Tag Archives: Writers Perspective

No Nonsense XML Web Development with PHP, Thomas Myer

PHP doesn’t spring to mind when thinking about processing XML data, but PHP is a better solution than you might think. Since PHP is used to develop websites, which use HTML a standard based on the principles of XML, PHP is a sensible choice. PHP also includes powerful tools for parsing and manipulating XML data. We can use this to our advantage to convert and manipulate XML information in our PHP based web applications. XML-RPC and SOAP also use XML, so the use of a web-based language for web-services is also another obvious choice.

All of these situations are covered in extensive detail by Thomas Myer in his new book, No Nonsense XML Web Development with PHP from publisher SitePoint, a long time source for articles and information on web applications and development.

No Nonsense XML Web Development with PHP

The contents

No Nonsense XML Web Development with PHP covers a gamut of different topics, from an introduction on the basics of XML and its uses through to web services. Throughout, the straightforward and relaxed tone of the book help you to pick up the background behind what Thomas is teaching you, as well as the specifics of different aspects in the book.

We start off with a simple examination of XML and the role of DTDs in the consistency of the XML data. Thomas is right here to point out that DTDs are about consistency, rather than restriction, on the information we store in XML. He also covers the role that DTDs have in validating information, often simplifying the code required in our application to confirm the quality of the content.

Our first foray into the specifics of XML and PHP starts in Chapter 4 where the basics of the XSLT transformations are covered. This is also the start of a recurring theme in our application of a content management system (CMS). The book uses the CMS as a hook to link together all the different elements of the XML/PHP content and it is an approach which works well. This introduction is enhanced by a more detailed examination of XSLT before moving on to the manipulation of XMLwith JavaScript and the role of DHTML in web site development.

By Chapter 7 we are introduced to the full-blown techniques for parsing and manipulating XML data using PHP. We get in depth coverage on the different parsing techniques sich as SAX, DOM Thomas covers the fundamentals of parsing before covering the specifics of generating, and parsing, RSS/RDF information used in the syndication of web site data. The book then wraps up with coverage of web services, primarily XML-RPC and the role of databases in the use and storage of XML data.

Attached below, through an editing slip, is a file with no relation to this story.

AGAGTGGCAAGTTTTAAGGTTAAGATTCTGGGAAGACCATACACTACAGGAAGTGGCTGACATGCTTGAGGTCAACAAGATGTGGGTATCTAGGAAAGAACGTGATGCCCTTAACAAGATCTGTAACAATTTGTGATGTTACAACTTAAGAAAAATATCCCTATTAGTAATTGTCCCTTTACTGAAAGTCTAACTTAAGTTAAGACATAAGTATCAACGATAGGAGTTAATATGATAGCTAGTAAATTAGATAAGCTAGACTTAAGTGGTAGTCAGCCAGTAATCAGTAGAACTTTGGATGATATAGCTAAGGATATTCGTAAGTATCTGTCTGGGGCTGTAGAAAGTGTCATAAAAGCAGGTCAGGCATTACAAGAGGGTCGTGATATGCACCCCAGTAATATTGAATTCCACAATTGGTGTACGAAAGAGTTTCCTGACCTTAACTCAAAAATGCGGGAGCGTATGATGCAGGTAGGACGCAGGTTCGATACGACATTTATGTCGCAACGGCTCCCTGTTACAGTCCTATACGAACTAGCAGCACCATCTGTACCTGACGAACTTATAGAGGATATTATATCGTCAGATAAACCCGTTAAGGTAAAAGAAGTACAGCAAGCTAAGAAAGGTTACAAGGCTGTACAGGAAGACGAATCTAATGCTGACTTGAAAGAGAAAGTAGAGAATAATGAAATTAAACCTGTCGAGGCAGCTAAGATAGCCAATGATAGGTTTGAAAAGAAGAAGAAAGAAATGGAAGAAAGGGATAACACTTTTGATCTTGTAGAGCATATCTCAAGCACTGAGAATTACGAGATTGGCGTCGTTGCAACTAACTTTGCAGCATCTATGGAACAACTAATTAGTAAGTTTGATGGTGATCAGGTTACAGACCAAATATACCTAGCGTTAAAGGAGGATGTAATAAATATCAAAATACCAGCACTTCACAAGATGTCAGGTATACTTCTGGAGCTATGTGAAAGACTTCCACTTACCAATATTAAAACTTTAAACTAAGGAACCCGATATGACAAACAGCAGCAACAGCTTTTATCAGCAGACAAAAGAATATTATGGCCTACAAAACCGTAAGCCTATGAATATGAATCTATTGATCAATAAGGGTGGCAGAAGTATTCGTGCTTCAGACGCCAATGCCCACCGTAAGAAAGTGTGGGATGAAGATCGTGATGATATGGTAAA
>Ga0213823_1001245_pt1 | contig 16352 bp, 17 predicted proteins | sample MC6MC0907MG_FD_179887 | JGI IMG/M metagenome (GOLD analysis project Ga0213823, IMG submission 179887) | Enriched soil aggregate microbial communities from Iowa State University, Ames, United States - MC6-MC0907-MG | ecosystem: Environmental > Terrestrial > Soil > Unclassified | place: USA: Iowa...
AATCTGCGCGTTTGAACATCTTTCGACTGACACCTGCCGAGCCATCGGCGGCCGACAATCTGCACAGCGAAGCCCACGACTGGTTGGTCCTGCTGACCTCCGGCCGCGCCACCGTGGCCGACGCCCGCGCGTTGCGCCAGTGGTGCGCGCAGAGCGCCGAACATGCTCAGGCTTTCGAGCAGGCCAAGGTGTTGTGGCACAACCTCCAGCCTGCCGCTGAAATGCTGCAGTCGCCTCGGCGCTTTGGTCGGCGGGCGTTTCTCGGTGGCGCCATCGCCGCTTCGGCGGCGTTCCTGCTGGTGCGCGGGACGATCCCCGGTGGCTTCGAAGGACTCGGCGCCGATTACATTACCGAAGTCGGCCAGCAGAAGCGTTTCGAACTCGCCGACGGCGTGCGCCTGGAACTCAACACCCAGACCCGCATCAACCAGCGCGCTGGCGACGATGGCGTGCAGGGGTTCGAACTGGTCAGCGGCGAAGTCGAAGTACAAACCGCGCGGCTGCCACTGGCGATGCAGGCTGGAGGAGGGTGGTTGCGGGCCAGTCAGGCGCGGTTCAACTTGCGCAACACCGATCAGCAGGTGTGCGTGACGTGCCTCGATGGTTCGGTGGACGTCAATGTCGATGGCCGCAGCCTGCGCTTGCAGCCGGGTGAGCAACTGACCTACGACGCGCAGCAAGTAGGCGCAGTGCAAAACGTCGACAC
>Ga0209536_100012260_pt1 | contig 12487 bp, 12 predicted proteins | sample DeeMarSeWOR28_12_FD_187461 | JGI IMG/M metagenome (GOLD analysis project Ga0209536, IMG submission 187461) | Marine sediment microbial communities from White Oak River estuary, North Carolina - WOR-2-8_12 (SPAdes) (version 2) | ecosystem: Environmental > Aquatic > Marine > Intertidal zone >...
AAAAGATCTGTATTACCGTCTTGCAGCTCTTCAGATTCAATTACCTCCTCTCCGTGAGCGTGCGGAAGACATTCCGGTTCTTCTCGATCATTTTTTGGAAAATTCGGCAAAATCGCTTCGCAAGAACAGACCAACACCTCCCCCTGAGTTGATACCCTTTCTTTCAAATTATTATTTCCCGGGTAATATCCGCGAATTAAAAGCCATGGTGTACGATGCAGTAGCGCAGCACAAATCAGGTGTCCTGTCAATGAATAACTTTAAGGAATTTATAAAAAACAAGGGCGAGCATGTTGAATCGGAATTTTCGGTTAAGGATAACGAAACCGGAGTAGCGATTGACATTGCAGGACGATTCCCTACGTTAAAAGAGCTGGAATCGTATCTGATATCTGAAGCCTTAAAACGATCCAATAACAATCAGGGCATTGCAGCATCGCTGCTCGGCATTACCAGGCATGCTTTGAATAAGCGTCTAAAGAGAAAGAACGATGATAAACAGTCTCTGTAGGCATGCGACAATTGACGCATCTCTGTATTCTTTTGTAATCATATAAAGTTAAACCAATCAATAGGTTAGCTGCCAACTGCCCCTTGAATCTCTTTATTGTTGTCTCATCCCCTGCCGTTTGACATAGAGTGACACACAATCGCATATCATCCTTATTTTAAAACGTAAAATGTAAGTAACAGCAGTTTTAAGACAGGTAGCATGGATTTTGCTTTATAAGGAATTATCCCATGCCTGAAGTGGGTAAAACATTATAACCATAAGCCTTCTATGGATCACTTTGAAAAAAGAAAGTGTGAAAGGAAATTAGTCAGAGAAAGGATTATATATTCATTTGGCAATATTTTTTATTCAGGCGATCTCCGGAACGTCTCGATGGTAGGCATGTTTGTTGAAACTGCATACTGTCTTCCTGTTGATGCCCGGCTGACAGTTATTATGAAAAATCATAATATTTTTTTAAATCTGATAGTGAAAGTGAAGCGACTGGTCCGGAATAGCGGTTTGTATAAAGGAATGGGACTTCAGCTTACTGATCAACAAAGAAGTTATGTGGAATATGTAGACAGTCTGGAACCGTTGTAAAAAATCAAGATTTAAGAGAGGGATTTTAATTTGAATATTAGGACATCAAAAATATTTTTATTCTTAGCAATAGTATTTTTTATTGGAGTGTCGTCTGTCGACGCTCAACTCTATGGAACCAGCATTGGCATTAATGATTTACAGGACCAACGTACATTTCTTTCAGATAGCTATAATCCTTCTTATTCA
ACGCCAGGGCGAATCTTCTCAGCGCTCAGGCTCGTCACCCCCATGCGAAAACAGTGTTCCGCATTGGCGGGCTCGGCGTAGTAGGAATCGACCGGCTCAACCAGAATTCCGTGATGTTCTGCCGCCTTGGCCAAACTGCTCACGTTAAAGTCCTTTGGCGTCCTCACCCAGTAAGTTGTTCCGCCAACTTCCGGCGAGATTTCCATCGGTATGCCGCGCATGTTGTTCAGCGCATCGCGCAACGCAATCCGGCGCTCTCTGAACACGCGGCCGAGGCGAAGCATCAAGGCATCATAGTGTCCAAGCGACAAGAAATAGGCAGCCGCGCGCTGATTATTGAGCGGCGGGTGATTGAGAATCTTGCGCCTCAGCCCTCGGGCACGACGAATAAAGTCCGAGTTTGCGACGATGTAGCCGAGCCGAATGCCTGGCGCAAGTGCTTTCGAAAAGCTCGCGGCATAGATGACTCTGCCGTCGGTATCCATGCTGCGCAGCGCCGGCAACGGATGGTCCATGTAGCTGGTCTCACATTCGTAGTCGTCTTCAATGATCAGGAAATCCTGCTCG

Again, throughout, we get information and examples on how we can apply these different areas into our content management system. The entire CMS code is included in Appendix B of the book, with Appendix A holding information on the functions included in PHP for XML processing.


I like the conversational tone that Thomas uses - he doesn’t talk down to you and the concepts are introduced effectively through the use of a good progressive style and cross rereferences to other sections of the book. The use of a common goal project - the content management system - is also an excellent way to ensure that as you read through the contents, you pick up more of the detail and capabilities of PHP for XML.

The format of the book is good too - code sample are clearly defined (although the large font is a bit distracting) and each code extract is handily tagged with the file name and whether the fragment is entire or simply an extract. For each fragment there is usually a step by step examination of the code and a description of what is going on.


Very occasionally the theory of the topic being discussed seems to be a bit short and almost rushed. As a practical guide this isn’t a problem, but for some a better understanding of the theory would help with the adaptation of the practical contents. This shouldn’t really detract though from what is an excellent hands on guide to PHP and XML applications.


If you do any form of XML processing within PHP then this is the book you should keep on the shelf. Not only will it give you the back up theory you need, the practical examples will become invaluable.

Rickford Grant, Linux Made Easy

Getting users to try Linux is only half the battle. The other half is showing them what they can achieve when using it. Linux Made Easy by Rickford Grant uses a task based approach to show how you can use Linux to perform your daily tasks; email, browsing, letter writing, even scanning and printing are covered in detail. I spoke to Rickford Grant about the book, why he chose Xandros and how the look and feel of the computing environment are more important to acceptance than the name on the box.

Linux Made EasyThe book highlights how easy it is to do your everyday tasks - email, writing letters, scanning documents - using Linux. How key do you think this is to the wider adoption of Linux?

I can’t help but think that it is extremely important. Until now, the image of Linux has been of a system for people on the geekier side of the compu-user spectrum, and I’d say the majority of books out there on the subject bear this out with their focus on networks, commands, and so on.

One of the reasons I wrote my first book, ‘Linux for Non-Geeks,’ and now ‘Linux Made Easy,’ was that most of the Linux books out there are so focused on that more geekish facet of Linux that it was hard to imagine a mere mortal having any reason to use Linux, let alone being able to do so. They certainly had that effect on me when I first got started.